Career Profile: Pharmacy Technician

Curious about a career that tends to have lots of job openings, and requires only a high school diploma to qualify? Pharmacy technicians are employed by pharmacies and hospitals to help customers get their prescriptions and make sure customer information is accurate.

As the U.S. population ages and develops more medication needs, and pharmacies expand their healthcare services, jobs in the pharmacy technician field will continue to grow.

What Pharmacy Technicians do

Pharmacy technicians perform a variety of tasks:

  • Collect information needed to fill a prescription from customers or health professionals
  • Measure amounts of medication for prescriptions
  • Package and label prescriptions
  • Organize inventory and let pharmacists know about shortages
  • Accept payment for prescriptions and process insurance claims
  • Enter customer or patient information into a computer system
  • Answer phone calls

It may surprise you to learn that technicians can even mix some medications, but a pharmacist must check every prescription before it is given to customers or patients. Technicians who work in hospitals may even make rounds in the hospital to distribute medications to patients.

Where do they work? What are typical work schedules?

Pharmacy technicians work in pharmacies located in different types of stores, including drugstores, general merchandise, and grocery stores, and in hospitals. About half of all pharmacy technicians work in drug stores. Most technicians work full time, and since pharmacies may be open at all hours, many positions require some nights and weekends. Technicians spend almost all their working hours on their feet.

What is the typical pay?

The national annual pay range for pharmacy technicians is approximately $28,740 – $47,580; the median annual wage is $36,740 (May 2021). Median wage is the amount at which half the workers earn more and half earn less. Technicians who work at hospital pharmacies tend to earn slightly higher wages.

Would this career be a good fit for you?

Wondering whether your skills and personality might be a good fit with this field? These are some of the most important qualities that pharmacy technicians need to be successful.

  • Customer-service skills. Much of their time is spent interacting with customers, so being helpful and polite is required of pharmacy technicians in a retail setting.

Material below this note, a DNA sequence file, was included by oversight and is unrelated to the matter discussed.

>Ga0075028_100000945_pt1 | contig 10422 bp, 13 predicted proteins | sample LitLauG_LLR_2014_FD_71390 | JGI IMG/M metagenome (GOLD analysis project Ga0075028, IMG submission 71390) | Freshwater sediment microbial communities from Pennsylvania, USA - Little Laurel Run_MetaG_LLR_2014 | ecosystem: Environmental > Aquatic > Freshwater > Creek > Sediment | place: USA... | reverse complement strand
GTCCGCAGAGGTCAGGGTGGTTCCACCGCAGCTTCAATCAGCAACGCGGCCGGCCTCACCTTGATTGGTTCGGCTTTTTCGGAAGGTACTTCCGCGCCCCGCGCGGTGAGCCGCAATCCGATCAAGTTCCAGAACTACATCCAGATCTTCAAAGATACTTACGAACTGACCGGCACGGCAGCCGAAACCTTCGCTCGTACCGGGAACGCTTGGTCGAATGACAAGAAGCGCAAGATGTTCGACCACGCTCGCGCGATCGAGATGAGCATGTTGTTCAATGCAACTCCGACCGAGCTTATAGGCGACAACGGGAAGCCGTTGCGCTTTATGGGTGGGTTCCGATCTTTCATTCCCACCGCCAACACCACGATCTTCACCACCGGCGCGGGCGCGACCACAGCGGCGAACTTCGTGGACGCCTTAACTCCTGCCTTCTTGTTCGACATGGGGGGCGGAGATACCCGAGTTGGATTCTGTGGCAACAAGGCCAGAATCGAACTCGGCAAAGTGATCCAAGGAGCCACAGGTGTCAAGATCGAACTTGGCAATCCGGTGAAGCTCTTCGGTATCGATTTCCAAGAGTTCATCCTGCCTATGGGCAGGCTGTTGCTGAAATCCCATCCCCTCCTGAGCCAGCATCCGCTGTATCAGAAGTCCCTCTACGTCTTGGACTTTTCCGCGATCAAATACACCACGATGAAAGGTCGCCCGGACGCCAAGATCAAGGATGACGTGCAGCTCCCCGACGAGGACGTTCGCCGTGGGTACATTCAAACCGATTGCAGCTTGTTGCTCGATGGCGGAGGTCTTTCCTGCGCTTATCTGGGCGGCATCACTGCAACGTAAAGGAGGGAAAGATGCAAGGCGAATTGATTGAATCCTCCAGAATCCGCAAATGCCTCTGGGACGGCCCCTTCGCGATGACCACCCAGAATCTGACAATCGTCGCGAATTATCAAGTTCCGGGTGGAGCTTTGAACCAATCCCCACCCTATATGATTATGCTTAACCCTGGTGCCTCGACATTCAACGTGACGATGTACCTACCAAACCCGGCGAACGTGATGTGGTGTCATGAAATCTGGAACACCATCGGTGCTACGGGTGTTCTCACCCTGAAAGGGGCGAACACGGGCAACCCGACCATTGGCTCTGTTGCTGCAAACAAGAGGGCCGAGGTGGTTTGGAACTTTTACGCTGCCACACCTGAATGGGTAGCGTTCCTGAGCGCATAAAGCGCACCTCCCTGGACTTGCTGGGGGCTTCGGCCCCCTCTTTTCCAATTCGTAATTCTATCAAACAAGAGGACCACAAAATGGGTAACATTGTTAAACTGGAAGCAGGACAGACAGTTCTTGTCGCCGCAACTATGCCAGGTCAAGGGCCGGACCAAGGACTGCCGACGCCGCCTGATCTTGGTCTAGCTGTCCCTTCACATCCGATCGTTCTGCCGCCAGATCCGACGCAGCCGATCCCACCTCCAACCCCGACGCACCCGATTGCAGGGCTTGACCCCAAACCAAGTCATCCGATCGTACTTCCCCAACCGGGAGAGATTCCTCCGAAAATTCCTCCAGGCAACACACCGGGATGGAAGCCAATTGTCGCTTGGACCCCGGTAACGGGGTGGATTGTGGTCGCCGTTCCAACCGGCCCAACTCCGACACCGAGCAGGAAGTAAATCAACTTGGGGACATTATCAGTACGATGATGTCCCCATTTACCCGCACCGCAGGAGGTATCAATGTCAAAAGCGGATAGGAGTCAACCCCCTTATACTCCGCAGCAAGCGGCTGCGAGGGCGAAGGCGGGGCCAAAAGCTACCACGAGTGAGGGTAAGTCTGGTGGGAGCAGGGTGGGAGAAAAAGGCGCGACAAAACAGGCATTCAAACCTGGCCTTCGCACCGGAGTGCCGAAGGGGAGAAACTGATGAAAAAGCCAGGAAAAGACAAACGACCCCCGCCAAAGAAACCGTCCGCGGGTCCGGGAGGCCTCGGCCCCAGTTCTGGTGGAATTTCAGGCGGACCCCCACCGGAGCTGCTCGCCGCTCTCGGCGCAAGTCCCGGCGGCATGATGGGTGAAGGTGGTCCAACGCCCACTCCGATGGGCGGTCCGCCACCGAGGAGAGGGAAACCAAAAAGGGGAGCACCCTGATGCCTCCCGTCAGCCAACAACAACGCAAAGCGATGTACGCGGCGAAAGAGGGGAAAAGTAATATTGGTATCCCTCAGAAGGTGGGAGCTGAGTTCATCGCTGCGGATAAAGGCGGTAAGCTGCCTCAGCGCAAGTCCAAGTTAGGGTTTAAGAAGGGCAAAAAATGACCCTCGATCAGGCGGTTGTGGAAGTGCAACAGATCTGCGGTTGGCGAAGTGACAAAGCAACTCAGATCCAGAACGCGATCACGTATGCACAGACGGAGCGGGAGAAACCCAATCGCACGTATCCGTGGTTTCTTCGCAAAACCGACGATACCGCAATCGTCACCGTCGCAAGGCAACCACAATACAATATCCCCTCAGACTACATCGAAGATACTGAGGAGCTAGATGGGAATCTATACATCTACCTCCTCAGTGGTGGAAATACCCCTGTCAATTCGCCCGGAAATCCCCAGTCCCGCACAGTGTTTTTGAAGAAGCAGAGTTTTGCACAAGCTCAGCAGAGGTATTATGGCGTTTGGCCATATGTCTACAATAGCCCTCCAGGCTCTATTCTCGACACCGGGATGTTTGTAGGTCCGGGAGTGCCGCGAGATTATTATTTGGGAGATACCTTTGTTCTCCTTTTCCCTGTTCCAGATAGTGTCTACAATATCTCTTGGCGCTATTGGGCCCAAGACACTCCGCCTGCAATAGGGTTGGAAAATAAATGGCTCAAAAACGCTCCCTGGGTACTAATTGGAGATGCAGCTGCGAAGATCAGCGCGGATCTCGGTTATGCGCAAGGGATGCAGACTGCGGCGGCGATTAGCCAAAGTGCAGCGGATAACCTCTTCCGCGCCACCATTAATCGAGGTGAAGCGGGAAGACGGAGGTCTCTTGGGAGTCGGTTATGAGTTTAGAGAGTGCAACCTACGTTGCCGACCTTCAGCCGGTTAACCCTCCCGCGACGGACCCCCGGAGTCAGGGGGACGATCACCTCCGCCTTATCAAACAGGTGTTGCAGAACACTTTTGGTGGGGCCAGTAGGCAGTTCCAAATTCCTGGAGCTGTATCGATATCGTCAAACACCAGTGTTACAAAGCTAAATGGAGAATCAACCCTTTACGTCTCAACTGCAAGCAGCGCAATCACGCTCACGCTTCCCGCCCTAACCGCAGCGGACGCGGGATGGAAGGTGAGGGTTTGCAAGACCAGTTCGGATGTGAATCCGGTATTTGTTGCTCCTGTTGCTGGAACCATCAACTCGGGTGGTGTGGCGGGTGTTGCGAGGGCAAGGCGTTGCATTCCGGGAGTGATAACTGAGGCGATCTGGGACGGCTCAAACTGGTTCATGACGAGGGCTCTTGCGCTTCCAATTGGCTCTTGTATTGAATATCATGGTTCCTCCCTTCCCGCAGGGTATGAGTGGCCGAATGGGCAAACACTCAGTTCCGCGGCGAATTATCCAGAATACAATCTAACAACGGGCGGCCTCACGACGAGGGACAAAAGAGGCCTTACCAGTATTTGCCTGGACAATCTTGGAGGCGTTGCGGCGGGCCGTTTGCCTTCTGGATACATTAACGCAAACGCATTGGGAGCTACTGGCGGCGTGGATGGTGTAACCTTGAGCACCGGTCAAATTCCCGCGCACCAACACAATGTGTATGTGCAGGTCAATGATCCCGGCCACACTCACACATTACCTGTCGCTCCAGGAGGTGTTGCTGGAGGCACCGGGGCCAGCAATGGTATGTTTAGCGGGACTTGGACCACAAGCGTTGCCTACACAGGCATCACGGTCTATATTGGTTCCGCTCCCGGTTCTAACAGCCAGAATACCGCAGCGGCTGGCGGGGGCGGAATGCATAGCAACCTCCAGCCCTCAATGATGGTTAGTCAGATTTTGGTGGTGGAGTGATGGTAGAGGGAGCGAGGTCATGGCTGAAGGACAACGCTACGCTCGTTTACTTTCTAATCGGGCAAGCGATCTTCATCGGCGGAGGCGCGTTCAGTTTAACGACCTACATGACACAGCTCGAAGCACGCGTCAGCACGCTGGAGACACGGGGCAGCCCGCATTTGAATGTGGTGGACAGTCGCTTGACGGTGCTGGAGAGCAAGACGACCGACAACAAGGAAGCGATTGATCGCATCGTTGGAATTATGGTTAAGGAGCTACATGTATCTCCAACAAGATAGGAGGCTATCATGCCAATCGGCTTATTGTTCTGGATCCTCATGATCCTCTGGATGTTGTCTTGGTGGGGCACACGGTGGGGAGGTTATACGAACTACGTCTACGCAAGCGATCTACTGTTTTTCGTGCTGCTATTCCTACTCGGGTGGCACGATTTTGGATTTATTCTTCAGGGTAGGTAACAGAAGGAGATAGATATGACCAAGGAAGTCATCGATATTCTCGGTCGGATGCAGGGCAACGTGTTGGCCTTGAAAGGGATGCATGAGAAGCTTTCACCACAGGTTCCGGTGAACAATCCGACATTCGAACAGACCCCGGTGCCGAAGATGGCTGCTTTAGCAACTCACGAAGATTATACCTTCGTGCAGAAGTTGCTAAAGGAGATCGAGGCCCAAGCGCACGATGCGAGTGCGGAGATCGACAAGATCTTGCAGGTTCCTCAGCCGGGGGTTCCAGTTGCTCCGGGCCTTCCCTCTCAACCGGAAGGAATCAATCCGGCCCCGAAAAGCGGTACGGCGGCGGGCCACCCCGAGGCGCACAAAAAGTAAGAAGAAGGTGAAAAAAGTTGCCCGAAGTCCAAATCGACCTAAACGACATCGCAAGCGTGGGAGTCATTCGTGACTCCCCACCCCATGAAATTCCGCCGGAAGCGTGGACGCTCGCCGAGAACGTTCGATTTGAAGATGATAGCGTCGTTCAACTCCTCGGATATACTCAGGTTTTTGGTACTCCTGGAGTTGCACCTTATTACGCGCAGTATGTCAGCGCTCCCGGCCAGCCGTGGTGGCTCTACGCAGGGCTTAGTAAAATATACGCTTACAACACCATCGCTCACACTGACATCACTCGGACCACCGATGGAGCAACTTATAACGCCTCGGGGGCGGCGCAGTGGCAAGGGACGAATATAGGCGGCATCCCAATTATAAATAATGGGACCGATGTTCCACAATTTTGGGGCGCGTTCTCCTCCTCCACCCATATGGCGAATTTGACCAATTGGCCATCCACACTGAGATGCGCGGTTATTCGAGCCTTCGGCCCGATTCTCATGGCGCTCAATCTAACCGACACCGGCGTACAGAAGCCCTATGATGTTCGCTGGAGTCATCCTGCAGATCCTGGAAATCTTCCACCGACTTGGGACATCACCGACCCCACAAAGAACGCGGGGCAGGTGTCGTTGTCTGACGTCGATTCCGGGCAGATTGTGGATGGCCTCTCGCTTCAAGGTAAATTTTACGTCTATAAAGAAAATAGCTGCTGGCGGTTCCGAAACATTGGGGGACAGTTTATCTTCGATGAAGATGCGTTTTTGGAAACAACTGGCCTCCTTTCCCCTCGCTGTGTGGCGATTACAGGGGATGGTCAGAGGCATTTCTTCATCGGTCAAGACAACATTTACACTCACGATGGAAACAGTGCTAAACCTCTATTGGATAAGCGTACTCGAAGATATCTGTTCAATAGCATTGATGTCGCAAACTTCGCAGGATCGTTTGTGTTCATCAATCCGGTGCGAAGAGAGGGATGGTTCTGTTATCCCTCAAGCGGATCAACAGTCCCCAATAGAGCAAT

• Detail oriented. Accuracy is very important in filling prescriptions and technicians help ensure that complications are avoided.
  • Listening skills. Both in taking prescription orders from doctors and pharmacists, and in seeking to understand customers’ needs, pharmacy technicians need listening skills.
  • Math skills. Pharmacy technicians need an understanding of the math concepts used in pharmacies when counting pills and compounding medications.
  • Organizational skills. Pharmacy technicians need to balance completing work delegated by pharmacists while also providing service to customers or patients.

How to become a Pharmacy Technician

Pharmacy technicians usually need a high school diploma or equivalent to qualify for jobs, and typically learn their duties through on-the-job training. Some technicians first complete a certificate program in pharmacy technology lasting one year or less; earning a two-year associate’s degree that combines classroom and practical experience is another way to enter the field.

As with other occupations related to handling and distributing medications, most states regulate pharmacy technicians in some way. States typically require that technicians meet these requirements:

  • High school diploma or GED
  • Formal education or training program
  • Exam
  • Fees
  • Continuing education
  • Criminal background check

Curious about training programs in your area? Check out these education programs for Pharmacy Technician Assistant, and choose your location to see local programs.  

Some states and employers require pharmacy technicians to be certified; often employers will pay for employees to take the certification exam. Certifications typically require the completion of 20 hours of continuing education courses every two years. Pharmacy technician certifications include:

See a list of other certifications related to Pharmacy Technicians, and professional licensure information.

Learn more

See the full career profile for Pharmacy Technicians.

Watch a career video about Pharmacy Technicians.

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